Compensation (base pay) is the most expensive reward you offer employees yet it is not very impactful in retaining or motivating employees. (It is in attracting new employees and a factor in their decision to take your job offer). Your pay practices can also become a major de-motivator if employees feel that they are not paid fairly compared to other workers.

The problem:

  • Surveys find that about half of employees do not know how their compensation is determined.
  • Many organizations say that they “pay for performance” yet a top performer might receive a 4% raise instead of a 3% raise—not exactly providing a meaningful difference to reward extra effort.
  • Incentive plans often create unintended consequences of discouraging teamwork, encouraging behaviors that do not serve the customer, or become an expected entitlement and not a motivator or perceived reward for great performance.

The solution:

Many theories of motivation and business authors (Dan Pink, Brad Ham) share the philosophy of Total Rewards—provide fair and market competitive wages and then provide the other Rewards to engage your staff. (See our series on 13 Total Rewards in the Rewards category of our blog).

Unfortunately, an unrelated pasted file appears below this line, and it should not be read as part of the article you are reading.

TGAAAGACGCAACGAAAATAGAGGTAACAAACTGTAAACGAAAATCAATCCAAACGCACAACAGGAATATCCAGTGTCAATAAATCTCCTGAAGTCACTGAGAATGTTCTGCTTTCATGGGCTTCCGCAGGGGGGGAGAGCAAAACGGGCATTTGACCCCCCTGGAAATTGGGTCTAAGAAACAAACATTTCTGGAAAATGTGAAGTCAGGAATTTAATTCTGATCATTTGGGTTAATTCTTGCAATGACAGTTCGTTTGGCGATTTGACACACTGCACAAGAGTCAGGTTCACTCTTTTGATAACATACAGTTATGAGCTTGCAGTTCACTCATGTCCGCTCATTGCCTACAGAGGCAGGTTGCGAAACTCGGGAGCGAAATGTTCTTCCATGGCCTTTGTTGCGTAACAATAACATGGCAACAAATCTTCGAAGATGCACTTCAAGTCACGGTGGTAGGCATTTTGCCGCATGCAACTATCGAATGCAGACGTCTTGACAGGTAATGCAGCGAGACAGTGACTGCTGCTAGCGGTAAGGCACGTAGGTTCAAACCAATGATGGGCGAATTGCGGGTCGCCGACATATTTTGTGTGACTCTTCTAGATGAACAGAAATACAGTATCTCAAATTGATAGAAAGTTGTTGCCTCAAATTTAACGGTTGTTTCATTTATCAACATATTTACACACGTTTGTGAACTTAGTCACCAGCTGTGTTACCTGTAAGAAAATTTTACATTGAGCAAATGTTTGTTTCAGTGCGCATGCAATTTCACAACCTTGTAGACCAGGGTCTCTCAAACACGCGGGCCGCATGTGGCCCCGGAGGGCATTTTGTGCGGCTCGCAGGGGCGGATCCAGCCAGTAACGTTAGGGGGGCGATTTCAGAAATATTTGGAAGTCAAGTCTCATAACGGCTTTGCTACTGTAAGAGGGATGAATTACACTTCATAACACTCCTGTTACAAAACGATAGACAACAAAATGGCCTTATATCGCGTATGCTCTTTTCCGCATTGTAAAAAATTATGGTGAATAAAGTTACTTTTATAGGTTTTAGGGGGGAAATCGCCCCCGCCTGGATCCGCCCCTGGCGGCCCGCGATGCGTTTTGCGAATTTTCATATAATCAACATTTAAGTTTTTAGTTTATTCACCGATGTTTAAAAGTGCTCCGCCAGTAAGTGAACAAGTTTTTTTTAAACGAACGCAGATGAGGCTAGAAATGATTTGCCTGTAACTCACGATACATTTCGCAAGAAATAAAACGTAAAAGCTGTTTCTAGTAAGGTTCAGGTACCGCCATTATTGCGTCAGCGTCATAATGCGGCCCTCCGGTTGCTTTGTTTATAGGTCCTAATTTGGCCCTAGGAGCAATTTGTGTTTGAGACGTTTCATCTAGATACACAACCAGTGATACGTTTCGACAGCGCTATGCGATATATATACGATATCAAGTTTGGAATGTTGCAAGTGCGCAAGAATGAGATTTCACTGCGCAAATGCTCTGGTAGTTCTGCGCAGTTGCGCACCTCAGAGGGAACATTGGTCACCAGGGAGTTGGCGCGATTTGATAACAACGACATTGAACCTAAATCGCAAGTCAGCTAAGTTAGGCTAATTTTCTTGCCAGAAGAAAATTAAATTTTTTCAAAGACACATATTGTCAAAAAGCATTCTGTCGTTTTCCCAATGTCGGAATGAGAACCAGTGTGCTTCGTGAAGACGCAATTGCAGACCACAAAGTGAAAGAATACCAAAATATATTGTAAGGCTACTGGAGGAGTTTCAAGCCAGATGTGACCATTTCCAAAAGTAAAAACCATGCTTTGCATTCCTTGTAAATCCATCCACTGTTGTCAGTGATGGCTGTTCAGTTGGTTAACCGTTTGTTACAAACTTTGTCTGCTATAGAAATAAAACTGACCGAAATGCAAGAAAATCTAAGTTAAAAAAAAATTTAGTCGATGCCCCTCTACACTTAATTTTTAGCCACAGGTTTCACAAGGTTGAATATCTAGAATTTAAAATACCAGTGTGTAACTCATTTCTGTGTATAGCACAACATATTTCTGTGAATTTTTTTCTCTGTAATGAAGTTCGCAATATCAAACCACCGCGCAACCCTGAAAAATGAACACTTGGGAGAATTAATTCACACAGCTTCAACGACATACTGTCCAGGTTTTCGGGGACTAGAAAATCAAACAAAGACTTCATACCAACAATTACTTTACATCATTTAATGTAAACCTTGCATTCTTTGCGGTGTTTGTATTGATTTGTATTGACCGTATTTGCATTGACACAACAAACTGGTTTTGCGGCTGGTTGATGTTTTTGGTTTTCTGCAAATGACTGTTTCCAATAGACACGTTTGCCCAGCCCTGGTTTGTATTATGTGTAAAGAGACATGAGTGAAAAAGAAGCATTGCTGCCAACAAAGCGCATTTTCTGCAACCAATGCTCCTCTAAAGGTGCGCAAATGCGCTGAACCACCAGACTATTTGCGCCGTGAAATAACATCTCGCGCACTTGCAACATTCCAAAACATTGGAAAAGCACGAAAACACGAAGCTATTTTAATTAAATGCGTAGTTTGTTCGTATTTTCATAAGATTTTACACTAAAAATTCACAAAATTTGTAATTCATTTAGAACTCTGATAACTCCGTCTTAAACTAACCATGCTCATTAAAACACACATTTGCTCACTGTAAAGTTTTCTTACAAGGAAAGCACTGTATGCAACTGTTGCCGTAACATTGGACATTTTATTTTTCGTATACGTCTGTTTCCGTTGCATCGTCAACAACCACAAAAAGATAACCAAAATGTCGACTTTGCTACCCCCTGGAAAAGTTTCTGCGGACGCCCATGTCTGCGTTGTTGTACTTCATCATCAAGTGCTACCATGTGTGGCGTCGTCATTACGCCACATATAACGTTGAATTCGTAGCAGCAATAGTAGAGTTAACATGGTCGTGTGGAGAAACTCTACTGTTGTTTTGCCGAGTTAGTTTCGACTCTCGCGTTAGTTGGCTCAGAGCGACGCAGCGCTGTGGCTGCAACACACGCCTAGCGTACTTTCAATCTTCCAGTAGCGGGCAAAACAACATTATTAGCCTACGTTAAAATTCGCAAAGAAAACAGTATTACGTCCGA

As for incentives (variable pay), these plans need to be carefully designed and communicated so that they align individual effort with business goals and then share a reasonable part of the gain. Give employees an upside when they and the organization does well and you protect your bottom line for the lean times.

Contact us to learn more about the WNY Compensation & Benefits Survey to benchmark your organization to others in the region.

Image courtesy of Stuart Miles at